retro trail centres?


Gold Trader
MacRetro Rider
Is there a trail centre that is retro?

What's a retro trail then? Mr K's peak ride is retro to me and I was out earlier in the week on some old school xc trails up the road from me, we ended up wet, lost and yomping across field/bogs/rivers, reminiscent of the riding I did before the advent of trail centres. I had a blast but there is something very appealing about heading off to a trail centre and getting a guaranteed adrenaline rush on some kick ass trails- if in doubt get yourselves to Glentress in October and see what I mean.

In scotchland we are very lucky to have an abundance of hills and indeed trail centres are pretty thick on the ground however IMHO most of them don't get the best out of the older early nineties bikes that I like and are set up for a more modern bike. I would say that Drumlanrigg is an exception but wondered if you had any thoughts on the trail centre/mt bike mecca's in your area- retro friendly or not?

On a seperate point, would/could we get a sticky with reviews of trail centres/rides across the country as a reference point and spur to get out and ride them? The five flaming chillies model?
Marin trail is prettry retro, hasn't changed much in nearly 2 decades. Originally build with the help of Marin.
where is that exactly and how long would it take me to drive there? :LOL: :LOL:

do fancy a trip out west one day but wife a 3 kids mean it will be a long time coming :cry:
It's in Betws y Coed, Snowdonia, North Wales.
The venue for the OWMTBC this year too :D
When I first visited Coed-y-Brenin back in late 1996 it was not long after the first purpose built trails had opened.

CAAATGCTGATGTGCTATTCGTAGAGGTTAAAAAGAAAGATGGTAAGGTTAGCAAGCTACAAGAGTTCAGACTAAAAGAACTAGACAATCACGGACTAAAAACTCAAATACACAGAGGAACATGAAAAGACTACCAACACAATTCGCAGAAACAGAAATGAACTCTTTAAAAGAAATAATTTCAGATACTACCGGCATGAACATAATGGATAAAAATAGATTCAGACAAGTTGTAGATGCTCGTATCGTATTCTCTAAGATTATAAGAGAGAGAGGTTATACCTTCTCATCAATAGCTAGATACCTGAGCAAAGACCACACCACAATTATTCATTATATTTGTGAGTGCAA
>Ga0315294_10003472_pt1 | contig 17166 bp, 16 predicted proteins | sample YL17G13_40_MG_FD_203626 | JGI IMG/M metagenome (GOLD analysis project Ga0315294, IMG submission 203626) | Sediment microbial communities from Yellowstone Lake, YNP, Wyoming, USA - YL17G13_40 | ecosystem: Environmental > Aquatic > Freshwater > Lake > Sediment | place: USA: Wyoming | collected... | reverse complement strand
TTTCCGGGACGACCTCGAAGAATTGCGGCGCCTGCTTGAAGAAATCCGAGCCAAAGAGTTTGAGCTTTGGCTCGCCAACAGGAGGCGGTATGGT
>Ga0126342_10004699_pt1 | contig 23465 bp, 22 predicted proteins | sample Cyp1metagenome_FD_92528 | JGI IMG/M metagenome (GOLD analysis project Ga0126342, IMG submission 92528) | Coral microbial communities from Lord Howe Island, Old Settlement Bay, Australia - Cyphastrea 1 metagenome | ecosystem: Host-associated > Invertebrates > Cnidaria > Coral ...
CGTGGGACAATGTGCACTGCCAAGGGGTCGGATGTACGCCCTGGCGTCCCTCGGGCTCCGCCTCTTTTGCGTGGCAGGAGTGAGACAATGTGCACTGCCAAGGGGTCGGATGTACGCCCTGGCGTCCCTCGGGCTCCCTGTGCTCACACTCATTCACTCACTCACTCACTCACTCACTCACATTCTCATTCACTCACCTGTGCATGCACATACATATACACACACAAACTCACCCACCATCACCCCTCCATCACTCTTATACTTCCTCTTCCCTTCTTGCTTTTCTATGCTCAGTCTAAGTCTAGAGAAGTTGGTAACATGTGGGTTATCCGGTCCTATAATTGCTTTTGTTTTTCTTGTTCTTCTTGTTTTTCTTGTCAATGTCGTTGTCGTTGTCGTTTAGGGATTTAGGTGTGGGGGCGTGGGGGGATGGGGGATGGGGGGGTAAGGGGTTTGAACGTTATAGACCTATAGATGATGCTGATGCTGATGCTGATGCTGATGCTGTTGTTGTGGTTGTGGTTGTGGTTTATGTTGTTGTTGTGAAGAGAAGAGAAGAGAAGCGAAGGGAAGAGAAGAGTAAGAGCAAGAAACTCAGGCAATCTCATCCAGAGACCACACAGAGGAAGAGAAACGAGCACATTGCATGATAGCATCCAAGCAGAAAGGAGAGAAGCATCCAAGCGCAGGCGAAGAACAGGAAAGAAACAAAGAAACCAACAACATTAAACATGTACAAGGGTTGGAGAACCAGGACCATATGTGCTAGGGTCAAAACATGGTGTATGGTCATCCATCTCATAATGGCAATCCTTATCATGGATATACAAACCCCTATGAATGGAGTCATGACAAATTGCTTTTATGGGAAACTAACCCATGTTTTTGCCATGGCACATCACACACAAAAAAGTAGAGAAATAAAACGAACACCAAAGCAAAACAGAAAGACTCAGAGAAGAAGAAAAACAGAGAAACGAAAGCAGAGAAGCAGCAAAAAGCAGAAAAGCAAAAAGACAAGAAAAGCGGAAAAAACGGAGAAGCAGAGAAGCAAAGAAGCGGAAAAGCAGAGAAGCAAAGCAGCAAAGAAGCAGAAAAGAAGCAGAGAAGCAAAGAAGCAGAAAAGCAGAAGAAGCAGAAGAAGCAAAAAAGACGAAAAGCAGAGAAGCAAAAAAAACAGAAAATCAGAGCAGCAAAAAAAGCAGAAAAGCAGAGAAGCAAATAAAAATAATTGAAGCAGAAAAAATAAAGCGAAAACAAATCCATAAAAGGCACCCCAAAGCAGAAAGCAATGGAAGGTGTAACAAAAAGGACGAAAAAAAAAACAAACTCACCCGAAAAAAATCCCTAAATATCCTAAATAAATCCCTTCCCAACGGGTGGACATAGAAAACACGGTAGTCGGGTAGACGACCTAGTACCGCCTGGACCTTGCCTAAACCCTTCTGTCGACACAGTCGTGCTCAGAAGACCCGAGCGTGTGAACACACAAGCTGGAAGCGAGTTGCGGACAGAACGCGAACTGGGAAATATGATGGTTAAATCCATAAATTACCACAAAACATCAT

Although it did rain all day, it was a lot of fun and my newly fitted V-brakes were a great reassurance on the descents.
The following day we rode up and then back down Mount Snowdon. It was November and it got really quite cold.

Generally though I don't really associate trail centres with 'retro'. I think they first came about at a time when lots of changes were happening in Mountain Biking. This was at about 1996/7 I guess. A significant milestone.

However you're definitely right that the Peaks ride is a very good example of a proper 'old school' ride. I remember riding a very similar route back in the summer of 1992. I've even got some photos somewhere...
I have only ever visited ywo of these things, both over 10 years ago, both in the South East, and both very dissapointing.
Queen Liz park, nr Petersfield- made for family riding.
Penshurst, Kent. Mud F*cking central! Nuff said.
Having said that, where I am, on the North Downs, offers all an old fart and his jalopy could ever need. Should I need more, France is nearer, and the foods better. ;)
I'd say Dalby too, but not neccesary the marked routes. I first rode in there in winter 86/87 and it was criss-crossed with trails and bridles- some of those sections now form parts of the red and black loops. Many of the original trails still remain and are not used in the official routes but can be hard to find. Gil is your man, everytime we ride there he reveals another hidden gem. Our next outing in Dalby will be the now traditional Christmas Pudding Run on Dec 27th.
righto, I have seen this term used here enough now that I have to risk sounding like a nonce and ask... what's a Trail Centre?
I get that it's a place to ride your bike but what kind of facilities are we talking, a coke machine and a portable loo at the top of a hill? or something more substantial? fees involved?

I am curious as the closest thing to a trail center out here is a brightly coloured jam jar lid nailed to a tree every 100mtrs or so.
Essentially a trail centre in the UK usually comprises a 'Trailhead' which could be anything from a small car park to an all-singing all-dancing cafe, showers and bike shop affair.

Trails are often purpose built or will combine pre-existing or natural sections.
Most will be one way, and limit access to just bikes to avoid incidents with other trail users. The trials will also be waymarked and you'll be able to get hold of a nice map which shows to names of various sections and trail features. You'll also get a choice of green (family), blue (beginner), red (intermediate) and black (expert) level trails. There may also be 'freeride' areas akin to a big BMX track, and/or dedicated downhill trails, perhaps with an uplift service.

While trail centres are generally pretty good for some no-brainer biking fun, some can get very busy and processional on weekends, while everyone follows the same route on the big full suspension bike the magazines told them to buy.

I suspect you're jam jar trails are along the same sort of lines but without all the frills and nonsense.